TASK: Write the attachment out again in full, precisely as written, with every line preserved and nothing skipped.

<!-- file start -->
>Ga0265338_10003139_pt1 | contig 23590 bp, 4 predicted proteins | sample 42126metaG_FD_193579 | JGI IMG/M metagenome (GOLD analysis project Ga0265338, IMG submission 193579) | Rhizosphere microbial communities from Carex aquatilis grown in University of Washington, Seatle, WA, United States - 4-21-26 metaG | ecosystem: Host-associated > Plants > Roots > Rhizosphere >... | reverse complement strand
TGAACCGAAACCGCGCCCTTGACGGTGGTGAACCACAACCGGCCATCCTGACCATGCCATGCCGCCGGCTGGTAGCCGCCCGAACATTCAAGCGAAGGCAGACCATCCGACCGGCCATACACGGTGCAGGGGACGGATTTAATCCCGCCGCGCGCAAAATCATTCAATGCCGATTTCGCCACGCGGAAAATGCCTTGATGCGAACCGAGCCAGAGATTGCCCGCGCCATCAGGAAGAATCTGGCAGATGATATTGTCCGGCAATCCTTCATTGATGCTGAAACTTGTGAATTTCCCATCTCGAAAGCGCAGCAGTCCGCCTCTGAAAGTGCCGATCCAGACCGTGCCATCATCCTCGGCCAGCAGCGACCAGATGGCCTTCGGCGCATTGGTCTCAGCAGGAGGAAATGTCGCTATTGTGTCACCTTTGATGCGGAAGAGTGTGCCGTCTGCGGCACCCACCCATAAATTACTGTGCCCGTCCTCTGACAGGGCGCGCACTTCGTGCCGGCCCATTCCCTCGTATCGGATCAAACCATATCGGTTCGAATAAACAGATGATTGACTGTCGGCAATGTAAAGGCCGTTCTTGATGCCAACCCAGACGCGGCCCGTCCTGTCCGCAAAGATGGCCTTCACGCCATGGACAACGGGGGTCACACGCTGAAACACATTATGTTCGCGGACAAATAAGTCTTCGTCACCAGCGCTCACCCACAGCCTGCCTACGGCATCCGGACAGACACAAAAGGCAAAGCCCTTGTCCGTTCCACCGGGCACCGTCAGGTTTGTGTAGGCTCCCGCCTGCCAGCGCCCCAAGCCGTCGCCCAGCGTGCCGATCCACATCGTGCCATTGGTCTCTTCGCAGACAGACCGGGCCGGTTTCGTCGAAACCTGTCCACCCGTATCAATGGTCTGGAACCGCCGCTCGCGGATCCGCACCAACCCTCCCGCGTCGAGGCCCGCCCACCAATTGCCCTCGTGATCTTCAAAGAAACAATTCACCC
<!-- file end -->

>Ga0265338_10003139_pt1 | contig 23590 bp, 4 predicted proteins | sample 42126metaG_FD_193579 | JGI IMG/M metagenome (GOLD analysis project Ga0265338, IMG submission 193579) | Rhizosphere microbial communities from Carex aquatilis grown in University of Washington, Seatle, WA, United States - 4-21-26 metaG | ecosystem: Host-associated > Plants > Roots > Rhizosphere >... | reverse complement strand
TGAACCGAAACCGCGCCCTTGACGGTGGTGAACCACAACCGGCCATCCTGACCATGCCATGCCGCCGGCTGGTAGCCGCCCGAACATTCAAGCGAAGGCAGACCATCCGACCGGCCATACACGGTGCAGGGGACGGATTTAATCCCGCCGCGCGCAAAATCATTCAATGCCGATTTCGCCACGCGGAAAATGCCTTGATGCGAACCGAGCCAGAGATTGCCCGCGCCATCAGGAAGAATCTGGCAGATGATATTGTCCGGCAATCCTTCATTGATGCTGAAACTTGTGAATTTCCCATCTCGAAAGCGCAGCAGTCCGCCTCTGAAAGTGCCGATCCAGACCGTGCCATCATCCTCGGCCAGCAGCGACCAGATGGCCTTCGGCGCATTGGTCTCAGCAGGAGGAAATGTCGCTATTGTGTCACCTTTGATGCGGAAGAGTGTGCCGTCTGCGGCACCCACCCATAAATTACTGTGCCCGTCCTCTGACAGGGCGCGCACTTCGTGCCGGCCCATTCCCTCGTATCGGATCAAACCATATCGGTTCGAATAAACAGATGATTGACTGTCGGCAATGTAAAGGCCGTTCTTGATGCCAACCCAGACGCGGCCCGTCCTGTCCGCAAAGATGGCCTTCACGCCATGGACAACGGGGGTCACACGCTGAAACACATTATGTTCGCGGACAAATAAGTCTTCGTCACCAGCGCTCACCCACAGCCTGCCTACGGCATCCGGACAGACACAAAAGGCAAAGCCCTTGTCCGTTCCACCGGGCACCGTCAGGTTTGTGTAGGCTCCCGCCTGCCAGCGCCCCAAGCCGTCGCCCAGCGTGCCGATCCACATCGTGCCATTGGTCTCTTCGCAGACAGACCGGGCCGGTTTCGTCGAAACCTGTCCACCCGTATCAATGGTCTGGAACCGCCGCTCGCGGATCCGCACCAACCCTCCCGCGTCGAGGCCCGCCCACCAATTGCCCTCGTGATCTTCAAAGAAACAATTCACCC